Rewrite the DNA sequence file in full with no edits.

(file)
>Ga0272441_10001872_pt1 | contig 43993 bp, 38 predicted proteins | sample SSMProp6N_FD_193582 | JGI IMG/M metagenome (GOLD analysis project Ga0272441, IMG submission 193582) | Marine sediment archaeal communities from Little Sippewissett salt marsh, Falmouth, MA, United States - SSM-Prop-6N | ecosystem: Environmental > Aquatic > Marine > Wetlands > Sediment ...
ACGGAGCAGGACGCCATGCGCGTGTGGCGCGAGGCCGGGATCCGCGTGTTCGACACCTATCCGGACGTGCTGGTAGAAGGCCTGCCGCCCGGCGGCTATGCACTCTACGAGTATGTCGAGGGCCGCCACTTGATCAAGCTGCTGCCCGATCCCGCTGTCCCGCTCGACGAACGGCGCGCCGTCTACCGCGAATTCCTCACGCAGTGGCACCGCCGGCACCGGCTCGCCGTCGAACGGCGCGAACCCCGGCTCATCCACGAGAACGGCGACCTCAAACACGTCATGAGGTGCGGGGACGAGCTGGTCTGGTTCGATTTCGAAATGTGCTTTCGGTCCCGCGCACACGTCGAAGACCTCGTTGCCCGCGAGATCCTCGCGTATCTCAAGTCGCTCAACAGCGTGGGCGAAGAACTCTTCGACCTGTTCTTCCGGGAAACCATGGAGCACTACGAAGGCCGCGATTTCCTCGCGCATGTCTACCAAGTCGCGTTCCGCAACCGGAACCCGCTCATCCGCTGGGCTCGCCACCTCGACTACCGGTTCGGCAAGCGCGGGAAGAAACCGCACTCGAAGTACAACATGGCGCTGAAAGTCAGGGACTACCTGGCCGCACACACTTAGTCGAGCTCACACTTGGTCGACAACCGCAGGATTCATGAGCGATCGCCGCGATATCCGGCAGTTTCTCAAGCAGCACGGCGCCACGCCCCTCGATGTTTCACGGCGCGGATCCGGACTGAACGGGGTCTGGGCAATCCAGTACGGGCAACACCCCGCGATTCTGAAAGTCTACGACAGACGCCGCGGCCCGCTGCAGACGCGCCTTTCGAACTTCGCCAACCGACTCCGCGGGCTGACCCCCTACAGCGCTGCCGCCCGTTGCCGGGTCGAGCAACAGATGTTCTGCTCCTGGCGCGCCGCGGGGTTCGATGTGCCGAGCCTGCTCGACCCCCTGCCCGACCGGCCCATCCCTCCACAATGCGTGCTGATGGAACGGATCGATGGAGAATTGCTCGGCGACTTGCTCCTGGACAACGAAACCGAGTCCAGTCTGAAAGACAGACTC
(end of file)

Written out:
>Ga0272441_10001872_pt1 | contig 43993 bp, 38 predicted proteins | sample SSMProp6N_FD_193582 | JGI IMG/M metagenome (GOLD analysis project Ga0272441, IMG submission 193582) | Marine sediment archaeal communities from Little Sippewissett salt marsh, Falmouth, MA, United States - SSM-Prop-6N | ecosystem: Environmental > Aquatic > Marine > Wetlands > Sediment ...
ACGGAGCAGGACGCCATGCGCGTGTGGCGCGAGGCCGGGATCCGCGTGTTCGACACCTATCCGGACGTGCTGGTAGAAGGCCTGCCGCCCGGCGGCTATGCACTCTACGAGTATGTCGAGGGCCGCCACTTGATCAAGCTGCTGCCCGATCCCGCTGTCCCGCTCGACGAACGGCGCGCCGTCTACCGCGAATTCCTCACGCAGTGGCACCGCCGGCACCGGCTCGCCGTCGAACGGCGCGAACCCCGGCTCATCCACGAGAACGGCGACCTCAAACACGTCATGAGGTGCGGGGACGAGCTGGTCTGGTTCGATTTCGAAATGTGCTTTCGGTCCCGCGCACACGTCGAAGACCTCGTTGCCCGCGAGATCCTCGCGTATCTCAAGTCGCTCAACAGCGTGGGCGAAGAACTCTTCGACCTGTTCTTCCGGGAAACCATGGAGCACTACGAAGGCCGCGATTTCCTCGCGCATGTCTACCAAGTCGCGTTCCGCAACCGGAACCCGCTCATCCGCTGGGCTCGCCACCTCGACTACCGGTTCGGCAAGCGCGGGAAGAAACCGCACTCGAAGTACAACATGGCGCTGAAAGTCAGGGACTACCTGGCCGCACACACTTAGTCGAGCTCACACTTGGTCGACAACCGCAGGATTCATGAGCGATCGCCGCGATATCCGGCAGTTTCTCAAGCAGCACGGCGCCACGCCCCTCGATGTTTCACGGCGCGGATCCGGACTGAACGGGGTCTGGGCAATCCAGTACGGGCAACACCCCGCGATTCTGAAAGTCTACGACAGACGCCGCGGCCCGCTGCAGACGCGCCTTTCGAACTTCGCCAACCGACTCCGCGGGCTGACCCCCTACAGCGCTGCCGCCCGTTGCCGGGTCGAGCAACAGATGTTCTGCTCCTGGCGCGCCGCGGGGTTCGATGTGCCGAGCCTGCTCGACCCCCTGCCCGACCGGCCCATCCCTCCACAATGCGTGCTGATGGAACGGATCGATGGAGAATTGCTCGGCGACTTGCTCCTGGACAACGAAACCGAGTCCAGTCTGAAAGACAGACTC